Idiocy By Proxy Is Indefensible

The dog days of summer are here, and the school year is over.  Kids love this time of year; for parents, it’s a mixed blessing – no more responsibility for getting the kids to school at the crack of dawn, but also, they must face the long, hot days and fill them with activities, camps, and play dates. The end of the academic year is marked in most schools by end-of-year recitals, plays, and fundraisers of all types.  Perhaps you can go and bid in a silent auction on Precious Boy or Girl’s priceless works of “art” – colorful swirls done with fantastically dirty fingers.

Or, perhaps you are out of town, so you proxy bid.  If this is your method of bidding, perhaps you should set a ceiling on those bids.

Enter Jon and Michelle Heinemann, who send their Precious Boy (who is 5 years old) to Cathedral School of St. John the Divine in Manhattan.  Out of town for the silent auction, they gave their proxy to make sure they would be the highest bidder on a painting done by Precious Boy and his classmates.

The price tag at the end of the day?  $50,000.00.  For a finger painting.

Furious, they have sued the school, saying that one of the teachers kept increasing the bids artificially so that the Heinemanns would have to pay some big bucks for Precious Boy’s creation.  They are suing not only to recover the price they paid for the painting, but for costs to send their children to another school, and a chauffeur to get them there.

Right.

There are several things we love about this story, which we found on Gawker here.  First, it’s that a couple of people who think they’re really smart may just have been outsmarted, and they are too fancy to admit it.  Second, it’s this line, as reported by Gawker:

Because the Heinemann’s were out of town, and had given instructions to a proxy to be the highest bid, they believed the largest possible damage for a finger painting (which are priceless) would fall around $3,000.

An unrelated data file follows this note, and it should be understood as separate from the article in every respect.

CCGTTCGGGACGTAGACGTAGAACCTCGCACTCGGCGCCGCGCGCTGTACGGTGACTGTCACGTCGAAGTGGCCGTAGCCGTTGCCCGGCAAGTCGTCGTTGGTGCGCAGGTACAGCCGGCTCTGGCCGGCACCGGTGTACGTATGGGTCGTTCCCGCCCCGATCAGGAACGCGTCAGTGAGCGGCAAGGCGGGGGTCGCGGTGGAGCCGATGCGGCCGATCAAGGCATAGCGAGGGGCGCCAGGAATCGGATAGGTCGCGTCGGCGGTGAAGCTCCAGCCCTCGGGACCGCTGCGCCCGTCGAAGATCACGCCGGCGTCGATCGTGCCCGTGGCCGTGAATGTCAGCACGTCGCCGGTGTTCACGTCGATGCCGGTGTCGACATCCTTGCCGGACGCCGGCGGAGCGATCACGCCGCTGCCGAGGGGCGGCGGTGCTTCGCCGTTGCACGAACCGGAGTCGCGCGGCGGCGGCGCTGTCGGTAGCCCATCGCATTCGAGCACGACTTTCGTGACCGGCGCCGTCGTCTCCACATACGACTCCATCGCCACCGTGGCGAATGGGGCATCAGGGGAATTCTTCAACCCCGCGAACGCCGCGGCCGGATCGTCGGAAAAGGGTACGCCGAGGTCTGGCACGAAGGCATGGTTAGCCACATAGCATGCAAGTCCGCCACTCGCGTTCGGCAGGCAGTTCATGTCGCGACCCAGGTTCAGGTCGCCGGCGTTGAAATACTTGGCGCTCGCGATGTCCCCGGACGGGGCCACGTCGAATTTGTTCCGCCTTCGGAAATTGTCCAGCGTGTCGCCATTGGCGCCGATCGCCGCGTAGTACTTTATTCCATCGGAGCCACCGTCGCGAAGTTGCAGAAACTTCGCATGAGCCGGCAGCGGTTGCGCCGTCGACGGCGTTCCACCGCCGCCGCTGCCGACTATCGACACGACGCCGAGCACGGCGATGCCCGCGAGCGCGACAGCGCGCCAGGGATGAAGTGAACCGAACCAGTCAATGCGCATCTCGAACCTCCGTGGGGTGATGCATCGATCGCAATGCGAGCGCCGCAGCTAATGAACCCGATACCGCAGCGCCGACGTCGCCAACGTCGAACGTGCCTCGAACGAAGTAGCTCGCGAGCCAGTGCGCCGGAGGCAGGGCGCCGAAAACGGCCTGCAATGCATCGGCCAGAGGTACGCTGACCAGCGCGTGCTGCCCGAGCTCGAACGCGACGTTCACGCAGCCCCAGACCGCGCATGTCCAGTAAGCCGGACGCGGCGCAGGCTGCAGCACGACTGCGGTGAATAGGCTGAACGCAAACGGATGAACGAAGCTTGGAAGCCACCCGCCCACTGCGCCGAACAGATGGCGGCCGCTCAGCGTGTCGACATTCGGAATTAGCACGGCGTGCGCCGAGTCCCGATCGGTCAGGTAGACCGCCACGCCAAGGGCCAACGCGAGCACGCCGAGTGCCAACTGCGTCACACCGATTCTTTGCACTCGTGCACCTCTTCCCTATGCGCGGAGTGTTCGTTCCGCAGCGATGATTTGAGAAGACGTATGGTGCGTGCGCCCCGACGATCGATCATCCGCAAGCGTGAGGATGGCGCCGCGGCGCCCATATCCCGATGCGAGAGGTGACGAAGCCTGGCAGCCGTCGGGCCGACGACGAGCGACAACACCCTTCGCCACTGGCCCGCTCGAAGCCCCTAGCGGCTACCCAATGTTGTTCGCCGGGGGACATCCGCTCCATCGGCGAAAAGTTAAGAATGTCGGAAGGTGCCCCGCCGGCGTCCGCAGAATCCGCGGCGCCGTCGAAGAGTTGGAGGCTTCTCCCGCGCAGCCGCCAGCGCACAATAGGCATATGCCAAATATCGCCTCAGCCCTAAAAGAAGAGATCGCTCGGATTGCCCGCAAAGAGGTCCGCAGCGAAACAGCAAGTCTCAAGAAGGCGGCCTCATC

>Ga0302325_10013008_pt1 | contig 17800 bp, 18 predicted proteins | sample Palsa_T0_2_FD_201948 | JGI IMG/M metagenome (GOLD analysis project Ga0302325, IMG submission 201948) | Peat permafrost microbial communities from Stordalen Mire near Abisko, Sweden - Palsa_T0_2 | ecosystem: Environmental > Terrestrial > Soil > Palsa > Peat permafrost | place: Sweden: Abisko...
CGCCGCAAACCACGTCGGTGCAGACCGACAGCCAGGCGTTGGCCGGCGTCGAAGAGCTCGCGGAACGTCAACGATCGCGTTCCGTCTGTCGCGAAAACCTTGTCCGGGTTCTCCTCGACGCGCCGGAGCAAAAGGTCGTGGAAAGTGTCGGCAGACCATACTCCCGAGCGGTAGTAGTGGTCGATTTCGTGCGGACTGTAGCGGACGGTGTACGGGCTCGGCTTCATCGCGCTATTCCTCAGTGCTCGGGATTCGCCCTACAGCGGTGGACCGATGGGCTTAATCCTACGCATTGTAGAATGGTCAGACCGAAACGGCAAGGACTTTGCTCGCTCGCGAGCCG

Because $3,000.00 would have been reasonable for a finger painting.

Finally, we love that the Heinemanns are also claiming that Precious Boy has been treated unfairly by the school since the auction went sour, claiming that he has had to do such things as hold the door for other students. Maybe I’m just a public school kid who didn’t know any better, but when I was five, it was cool to do such menial tasks as hold doors and erase blackboards for teachers.

A few other fun facts:  Jon Heinemann appears to be in finance in New York, running investment money management funds.  Here’s a website for The Heinemann Fund.  Michelle Heinemann was featured in something called “Black Tie Magazine” [pdf], which called her a “modern day Renaissance woman” and informed readers that she maintains several homes.  The Google has much more on this couple, if you’re curious.  Finally, according to its website, tuition  at Cathedral School of St. John the Divine in Manhattan for the upcoming school year rounds out at $38,425.  At least it includes lunch.

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